Deep Sleep

Deep Sleep

By Dr. Ryan Neely, Ph.D.

If you own a fitness or sleep tracking device, you may have noticed that your sleep report divides the course of your night into different sleep stages, including light sleep, REM, and deep sleep. The American Academy of Sleep Medicine (AASM) currently recognizes 4 distinct stages of sleep, termed N1, N2, N3, and REM. A healthy night of sleep involves multiple cycles through each of these stages, which have distinct physiological importance. However, N3 sleep - also known as “Deep Sleep” or “Slow Wave Sleep” - has received extra attention recently for the potential restorative role it may have for both brain and body. Here, we’ll focus on how N3 sleep is defined, and then dive into some of the unique features of this sleep stage that make it so important for maintaining healthy homeostasis.

Stage N3: Slow waves and slow hearts

Although sleep researchers and clinicians classify sleep into discrete stages, like many things in biology, the physiological changes that accompany various depths of sleep occur on a continuum. Regardless, one of the most prominent features of deep sleep is the presence of high amplitude delta waves and slow waves recorded by electroencephalogram (EEG). While some slow wave activity is present during other stages of sleep, during deep sleep these slow oscillations in the approximately 0.5 to 3 cycles/second range tend to dominate the EEG signal.

The above images show typical EEG patterns that can be observed during wakefulness (top) and slow-wave sleep (bottom), which is dominated by high amplitude slow oscillations. 
The EEG measures large-scale electrical activity from the outside of the scalp, so the presence of slow waves signifies that the voltage of large populations of neurons are slowly fluctuating synchronously in time. Other features of stage N3 sleep include a slowing of the pulse and breathing rate as well as decreased muscle tone. Typically, sleepers spend the most time in this sleep stage earlier in the night, and tend to be less responsive to sensory stimulation like light or noise. 


The Benefits of Sleeping Deeply

At face value, the value of deep sleep may seem elusive, not unlike the whole enterprise of sleep itself. After all, what could be the purpose of putting the body into a state of low responsiveness? What reason does the brain have for generating slow, coordinated fluctuations in voltage that we can observe as slow waves? The complete picture of what happens to the body and brain during slow wave sleep is still an ongoing area of investigation. However, there is convincing evidence for a number of important functions served by deep sleep.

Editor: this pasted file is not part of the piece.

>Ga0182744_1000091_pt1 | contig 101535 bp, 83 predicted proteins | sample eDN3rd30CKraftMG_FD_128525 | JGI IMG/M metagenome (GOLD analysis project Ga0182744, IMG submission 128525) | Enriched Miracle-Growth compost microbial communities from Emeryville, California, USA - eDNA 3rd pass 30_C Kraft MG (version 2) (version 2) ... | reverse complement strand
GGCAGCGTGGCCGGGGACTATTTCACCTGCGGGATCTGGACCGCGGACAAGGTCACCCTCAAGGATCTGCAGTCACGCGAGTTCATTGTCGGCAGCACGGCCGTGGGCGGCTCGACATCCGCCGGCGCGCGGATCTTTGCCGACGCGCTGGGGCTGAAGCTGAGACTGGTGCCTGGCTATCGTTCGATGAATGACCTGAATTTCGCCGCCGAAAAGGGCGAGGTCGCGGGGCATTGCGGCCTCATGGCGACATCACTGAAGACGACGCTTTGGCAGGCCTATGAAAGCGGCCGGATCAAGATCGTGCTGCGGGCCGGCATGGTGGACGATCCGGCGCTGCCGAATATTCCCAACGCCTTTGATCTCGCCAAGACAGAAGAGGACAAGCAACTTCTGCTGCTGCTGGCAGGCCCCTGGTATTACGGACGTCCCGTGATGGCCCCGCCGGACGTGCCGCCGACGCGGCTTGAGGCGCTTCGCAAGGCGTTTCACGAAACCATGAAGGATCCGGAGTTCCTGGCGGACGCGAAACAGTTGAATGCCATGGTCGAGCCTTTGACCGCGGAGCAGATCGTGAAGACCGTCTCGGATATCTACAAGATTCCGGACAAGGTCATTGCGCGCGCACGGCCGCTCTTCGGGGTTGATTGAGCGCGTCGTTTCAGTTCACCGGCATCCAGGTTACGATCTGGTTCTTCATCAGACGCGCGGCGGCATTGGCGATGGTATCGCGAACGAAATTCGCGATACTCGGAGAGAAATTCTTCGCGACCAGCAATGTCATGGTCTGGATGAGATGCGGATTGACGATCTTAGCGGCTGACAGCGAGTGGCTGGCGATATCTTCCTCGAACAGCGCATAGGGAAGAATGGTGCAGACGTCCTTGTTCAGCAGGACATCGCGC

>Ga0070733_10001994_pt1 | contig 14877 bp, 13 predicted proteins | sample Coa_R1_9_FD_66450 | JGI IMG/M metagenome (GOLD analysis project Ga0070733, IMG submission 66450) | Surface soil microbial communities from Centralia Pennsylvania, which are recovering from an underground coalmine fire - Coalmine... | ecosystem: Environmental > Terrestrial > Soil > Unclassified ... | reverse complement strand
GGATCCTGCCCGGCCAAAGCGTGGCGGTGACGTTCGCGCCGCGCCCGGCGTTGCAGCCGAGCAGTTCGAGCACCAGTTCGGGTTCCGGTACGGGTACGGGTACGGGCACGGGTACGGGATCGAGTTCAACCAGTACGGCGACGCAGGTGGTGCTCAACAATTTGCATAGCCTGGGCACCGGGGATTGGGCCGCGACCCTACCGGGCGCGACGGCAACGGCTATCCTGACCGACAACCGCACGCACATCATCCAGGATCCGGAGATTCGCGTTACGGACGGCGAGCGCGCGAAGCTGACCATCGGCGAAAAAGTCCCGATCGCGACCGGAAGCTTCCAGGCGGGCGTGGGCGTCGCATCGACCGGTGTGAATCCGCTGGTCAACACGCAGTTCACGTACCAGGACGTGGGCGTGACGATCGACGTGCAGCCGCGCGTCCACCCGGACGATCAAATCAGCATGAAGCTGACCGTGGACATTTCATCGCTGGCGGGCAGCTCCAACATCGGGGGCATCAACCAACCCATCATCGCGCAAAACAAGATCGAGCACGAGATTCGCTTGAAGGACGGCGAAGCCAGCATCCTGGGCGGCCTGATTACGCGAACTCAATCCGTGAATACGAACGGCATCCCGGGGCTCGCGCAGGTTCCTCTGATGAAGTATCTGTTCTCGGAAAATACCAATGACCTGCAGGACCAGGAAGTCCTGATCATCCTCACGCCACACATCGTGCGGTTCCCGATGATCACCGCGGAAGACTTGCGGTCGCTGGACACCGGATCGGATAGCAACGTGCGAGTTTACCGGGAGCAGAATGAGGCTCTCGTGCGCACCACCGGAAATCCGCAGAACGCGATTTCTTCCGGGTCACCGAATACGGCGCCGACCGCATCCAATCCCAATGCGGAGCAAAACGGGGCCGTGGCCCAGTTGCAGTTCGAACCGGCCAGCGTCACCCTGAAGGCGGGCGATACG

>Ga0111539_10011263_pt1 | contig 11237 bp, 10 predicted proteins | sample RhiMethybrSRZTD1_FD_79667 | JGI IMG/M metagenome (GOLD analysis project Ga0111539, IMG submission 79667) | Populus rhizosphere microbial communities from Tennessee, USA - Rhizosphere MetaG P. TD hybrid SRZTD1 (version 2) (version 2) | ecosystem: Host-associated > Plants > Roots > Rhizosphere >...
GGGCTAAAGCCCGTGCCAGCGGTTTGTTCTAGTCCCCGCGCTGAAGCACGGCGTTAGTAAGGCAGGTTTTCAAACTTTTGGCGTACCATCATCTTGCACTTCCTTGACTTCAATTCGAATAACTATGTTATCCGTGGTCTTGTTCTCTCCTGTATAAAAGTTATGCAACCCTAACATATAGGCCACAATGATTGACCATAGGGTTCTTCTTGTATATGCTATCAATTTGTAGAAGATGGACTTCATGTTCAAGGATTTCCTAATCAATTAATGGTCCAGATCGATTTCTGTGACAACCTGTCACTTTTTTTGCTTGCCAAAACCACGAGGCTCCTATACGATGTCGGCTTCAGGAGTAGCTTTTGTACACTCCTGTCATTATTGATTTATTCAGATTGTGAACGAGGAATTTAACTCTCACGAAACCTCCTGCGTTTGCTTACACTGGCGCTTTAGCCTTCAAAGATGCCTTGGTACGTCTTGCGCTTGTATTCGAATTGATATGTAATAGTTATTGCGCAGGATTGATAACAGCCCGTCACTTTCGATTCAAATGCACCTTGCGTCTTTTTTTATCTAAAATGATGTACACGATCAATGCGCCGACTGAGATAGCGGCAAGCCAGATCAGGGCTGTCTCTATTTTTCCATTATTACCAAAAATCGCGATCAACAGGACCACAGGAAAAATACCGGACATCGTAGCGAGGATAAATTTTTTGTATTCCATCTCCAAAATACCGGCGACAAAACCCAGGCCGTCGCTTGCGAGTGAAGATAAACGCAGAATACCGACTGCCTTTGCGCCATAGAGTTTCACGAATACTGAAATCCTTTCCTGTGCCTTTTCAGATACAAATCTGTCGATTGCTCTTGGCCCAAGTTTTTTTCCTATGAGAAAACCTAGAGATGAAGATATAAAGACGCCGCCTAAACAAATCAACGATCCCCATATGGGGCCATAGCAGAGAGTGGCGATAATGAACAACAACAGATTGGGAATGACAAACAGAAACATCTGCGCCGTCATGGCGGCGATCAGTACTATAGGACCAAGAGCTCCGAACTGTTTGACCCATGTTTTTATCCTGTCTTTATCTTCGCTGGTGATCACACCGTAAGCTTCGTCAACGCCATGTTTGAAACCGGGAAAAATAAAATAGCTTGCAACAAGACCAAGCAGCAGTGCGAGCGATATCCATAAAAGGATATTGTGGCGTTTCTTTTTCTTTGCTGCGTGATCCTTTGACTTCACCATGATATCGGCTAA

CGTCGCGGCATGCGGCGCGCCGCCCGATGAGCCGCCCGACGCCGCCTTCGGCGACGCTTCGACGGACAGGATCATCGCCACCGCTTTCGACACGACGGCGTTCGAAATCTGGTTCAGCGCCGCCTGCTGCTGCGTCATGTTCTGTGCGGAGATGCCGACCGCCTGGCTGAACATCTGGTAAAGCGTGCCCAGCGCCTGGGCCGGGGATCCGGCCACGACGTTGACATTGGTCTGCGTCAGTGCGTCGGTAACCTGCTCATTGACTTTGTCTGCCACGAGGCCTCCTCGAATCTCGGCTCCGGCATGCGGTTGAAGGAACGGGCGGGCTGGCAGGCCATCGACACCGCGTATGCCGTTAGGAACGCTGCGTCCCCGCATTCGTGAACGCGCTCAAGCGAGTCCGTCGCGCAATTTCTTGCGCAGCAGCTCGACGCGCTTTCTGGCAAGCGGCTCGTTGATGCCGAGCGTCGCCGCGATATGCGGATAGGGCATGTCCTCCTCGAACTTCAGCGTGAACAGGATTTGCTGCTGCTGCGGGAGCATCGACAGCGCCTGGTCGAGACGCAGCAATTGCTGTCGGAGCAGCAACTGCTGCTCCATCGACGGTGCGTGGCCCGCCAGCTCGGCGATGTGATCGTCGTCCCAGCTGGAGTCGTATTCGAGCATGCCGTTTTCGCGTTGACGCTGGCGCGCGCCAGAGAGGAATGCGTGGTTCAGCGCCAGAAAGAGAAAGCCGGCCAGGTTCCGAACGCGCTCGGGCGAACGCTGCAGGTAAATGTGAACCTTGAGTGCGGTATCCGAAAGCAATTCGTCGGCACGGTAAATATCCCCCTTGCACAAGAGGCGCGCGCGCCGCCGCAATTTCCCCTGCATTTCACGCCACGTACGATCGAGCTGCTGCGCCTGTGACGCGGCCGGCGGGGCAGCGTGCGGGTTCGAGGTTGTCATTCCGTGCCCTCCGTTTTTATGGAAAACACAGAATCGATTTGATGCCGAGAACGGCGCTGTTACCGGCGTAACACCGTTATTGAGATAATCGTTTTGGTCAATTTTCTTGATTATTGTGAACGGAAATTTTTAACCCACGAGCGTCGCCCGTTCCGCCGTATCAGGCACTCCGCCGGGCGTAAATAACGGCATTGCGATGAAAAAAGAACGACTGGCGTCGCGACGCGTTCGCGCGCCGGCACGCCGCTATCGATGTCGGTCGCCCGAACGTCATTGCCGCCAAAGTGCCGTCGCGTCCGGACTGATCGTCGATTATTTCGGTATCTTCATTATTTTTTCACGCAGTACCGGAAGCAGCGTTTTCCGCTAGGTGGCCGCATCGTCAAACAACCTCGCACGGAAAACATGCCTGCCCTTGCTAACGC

Learning and memory: The role of sleep in enhancing learning and memory retention is well established, and deep sleep appears to be an important component of the memory consolidation process. The details of exactly how this occurs however are still up for debate. Some studies have suggested that deep sleep is important for improving declarative memory (i.e. memorizing facts), whereas REM sleep is better suited to promote the retention on non-declarative memories (such as how to ride a bike) (Plihal & Born, 1999; Rasch & Born, 2013). However, other research has shown this distinction is hard to generalize in other contexts. Another hypothesis that has received significant attention is the reactivation/consolidation model. To summarize a complex theory, this idea suggests that memories are “replayed” during sleep by reactivating neural patterns corresponding to the initial encoding of the memory that occurred during wakefulness. This reactivation corresponds to the transfer of information from short- and medium-term memory to brain regions where it is transferred to long-term memory storage. The slow oscillations that occur during deep sleep are thought to be important for choreographing this transfer process (Sirota & Buzsáki, 2005)